How Patient Communication Can Improve Your Reputation

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In addition to being a generally accepted best practice and the right thing to do, positive patient communications can improve your HCAHPS scores along with your ratings on social media. This, in turn, can bring more patients with more revenue to your bottom line. Patient communication is clearly an important part of better healthcare outcomes, but can it also improve your practice reputation?

Better Communication Means Better Reputation

It’s challenging to connect with patients these days. COVID-19 changed many of our standard best practices for how we see patients and interact with them. This has created new challenges, not to mention the fact that patients are well aware that they have choices for services—including their medical care.

The key to retaining your patients is communication. How we communicate with our patients can improve our practice reputation, particularly at a time when social media is so prevalent. How can we improve communication with our patients? Here are some ways to improve communication and our practice reputation:

  • Start with the basics they taught you in medical school Greet every patient by name and make direct eye contact. If you are conducting a telemedicine visit, the process is still the same. It’s a welcoming ritual that will comfort a nervous patient and start the patient experience off on the right foot.
  • Assure the patient that you’re there for them by asking what they’d like to accomplish today. This gives them the opportunity to feel as if you’re listening and are there for them.
  • While we are usually RVU or metric-driven around the patient encounter, it’s important to devote the time to the patient that they need. Typically, our midlevel and ancillaries can bookend the patient encounter so that the doctor or NP can spend less time. But make sure the primary clinical provider doesn’t spend all their time looking at their EHR, instead communicate directly with the patient and make your tablet a secondary consideration.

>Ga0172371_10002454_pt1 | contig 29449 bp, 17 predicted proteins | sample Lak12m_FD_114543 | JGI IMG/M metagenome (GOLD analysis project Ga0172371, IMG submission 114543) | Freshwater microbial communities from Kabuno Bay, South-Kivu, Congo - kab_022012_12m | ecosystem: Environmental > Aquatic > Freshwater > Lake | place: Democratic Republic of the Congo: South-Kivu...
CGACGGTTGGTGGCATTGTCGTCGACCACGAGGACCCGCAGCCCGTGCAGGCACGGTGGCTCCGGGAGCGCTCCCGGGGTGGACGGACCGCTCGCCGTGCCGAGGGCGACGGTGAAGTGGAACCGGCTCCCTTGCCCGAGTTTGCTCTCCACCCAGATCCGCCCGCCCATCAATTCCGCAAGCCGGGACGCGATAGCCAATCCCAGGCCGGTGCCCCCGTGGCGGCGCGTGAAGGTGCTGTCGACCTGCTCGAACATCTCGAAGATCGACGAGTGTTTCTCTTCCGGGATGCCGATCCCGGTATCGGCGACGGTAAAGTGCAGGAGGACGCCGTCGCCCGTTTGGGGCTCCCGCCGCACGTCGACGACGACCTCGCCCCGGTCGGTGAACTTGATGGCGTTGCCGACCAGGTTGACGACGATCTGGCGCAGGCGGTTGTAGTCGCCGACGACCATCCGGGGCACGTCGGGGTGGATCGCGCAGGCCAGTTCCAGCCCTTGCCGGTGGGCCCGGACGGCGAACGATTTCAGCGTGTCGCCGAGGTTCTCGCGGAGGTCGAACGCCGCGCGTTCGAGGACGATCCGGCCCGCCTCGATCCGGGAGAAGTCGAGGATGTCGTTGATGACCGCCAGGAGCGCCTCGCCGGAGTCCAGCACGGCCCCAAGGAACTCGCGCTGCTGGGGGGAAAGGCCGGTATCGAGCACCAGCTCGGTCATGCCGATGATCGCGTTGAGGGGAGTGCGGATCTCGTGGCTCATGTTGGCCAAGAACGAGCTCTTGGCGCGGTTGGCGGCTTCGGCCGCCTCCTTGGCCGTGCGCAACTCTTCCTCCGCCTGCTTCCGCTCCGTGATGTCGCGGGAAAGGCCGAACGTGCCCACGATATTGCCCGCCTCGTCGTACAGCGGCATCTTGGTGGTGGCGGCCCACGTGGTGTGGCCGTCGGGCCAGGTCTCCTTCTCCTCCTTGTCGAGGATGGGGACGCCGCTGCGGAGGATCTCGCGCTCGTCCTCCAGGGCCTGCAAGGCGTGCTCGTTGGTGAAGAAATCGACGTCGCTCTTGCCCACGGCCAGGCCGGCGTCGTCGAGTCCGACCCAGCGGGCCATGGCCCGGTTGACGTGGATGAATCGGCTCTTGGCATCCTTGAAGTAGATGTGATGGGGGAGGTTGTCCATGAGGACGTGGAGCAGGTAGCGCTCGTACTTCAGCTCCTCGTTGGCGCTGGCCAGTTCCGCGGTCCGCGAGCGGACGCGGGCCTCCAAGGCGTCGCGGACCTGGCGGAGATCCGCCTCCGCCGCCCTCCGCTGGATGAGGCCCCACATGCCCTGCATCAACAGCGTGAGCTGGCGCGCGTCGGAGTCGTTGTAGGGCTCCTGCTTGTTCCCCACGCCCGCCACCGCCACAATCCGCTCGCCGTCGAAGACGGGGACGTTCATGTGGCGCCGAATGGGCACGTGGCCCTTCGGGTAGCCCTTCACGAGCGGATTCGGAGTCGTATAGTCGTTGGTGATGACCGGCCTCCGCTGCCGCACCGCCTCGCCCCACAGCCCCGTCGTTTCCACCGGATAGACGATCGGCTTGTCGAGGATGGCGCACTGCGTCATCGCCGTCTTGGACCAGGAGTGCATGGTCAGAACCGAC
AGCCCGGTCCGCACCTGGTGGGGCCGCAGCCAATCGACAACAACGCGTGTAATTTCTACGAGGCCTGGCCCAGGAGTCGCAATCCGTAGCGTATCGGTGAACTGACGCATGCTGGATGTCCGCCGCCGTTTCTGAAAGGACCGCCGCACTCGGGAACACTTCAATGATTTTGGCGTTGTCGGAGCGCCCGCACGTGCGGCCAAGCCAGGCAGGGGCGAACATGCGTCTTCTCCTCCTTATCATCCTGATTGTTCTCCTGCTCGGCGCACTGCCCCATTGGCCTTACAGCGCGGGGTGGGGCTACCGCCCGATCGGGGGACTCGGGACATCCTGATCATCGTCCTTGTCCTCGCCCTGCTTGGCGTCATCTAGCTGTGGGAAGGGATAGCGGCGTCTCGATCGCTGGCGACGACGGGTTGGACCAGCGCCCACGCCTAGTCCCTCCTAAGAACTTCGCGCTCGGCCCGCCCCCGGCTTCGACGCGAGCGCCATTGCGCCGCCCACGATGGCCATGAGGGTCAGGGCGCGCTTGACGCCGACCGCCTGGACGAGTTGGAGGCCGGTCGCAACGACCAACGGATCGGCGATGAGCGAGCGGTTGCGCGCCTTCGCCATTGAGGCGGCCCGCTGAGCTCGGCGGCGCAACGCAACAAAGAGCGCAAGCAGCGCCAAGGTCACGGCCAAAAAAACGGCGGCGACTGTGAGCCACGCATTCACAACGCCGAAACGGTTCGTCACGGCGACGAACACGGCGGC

• Your entire team should be trained in how to offer empathy to your patients. Don’t discount the reputational damage that a harried or frustrated receptionist could do to your practice. This is an area that may be neglected—until online reviews start to go south. The goal of your team practice approach should be, “I hear you. I understand you. I’m here to help.”
  • Communication also should be effective at the electronic level. Most of your patients are now mobile, so offering them text reminders of their appointments are convenient ways to quickly communicate with your patients.
  • Ask your patients for feedback, either electronically after the appointment or make patient feedback surveys available. This tells the patient that you care about their opinion of your practice. If the patient has a concern, they may use a written form of communication instead of posting it publicly online.
  • Follow-up communication to your patient to check-in has been the standard for more serious cases. But you can text or send a secure email to the patient after even a routine visit and invite them to take a brief patient survey. This additional communication also actively builds your reputation instead of waiting for the patient to use their own initiative to post a review. It also drives home the fact that you appreciate their business and care about their health.

The inability of your doctor and clinical and administrative teams to effectively and compassionately communicate with patients is one of the top ways we damage our practice reputation. With online review boards now so prevalent, any bad news about your practice, even if you feel it is unwarranted, could severely damage your reputation.

Organizations like UHC Solutions work hard to further the reputation of your facility. That’s why we partner with our community healthcare clients to bring them the best talent in the industry. Talk with our team today about how we can help you meet your hiring goals.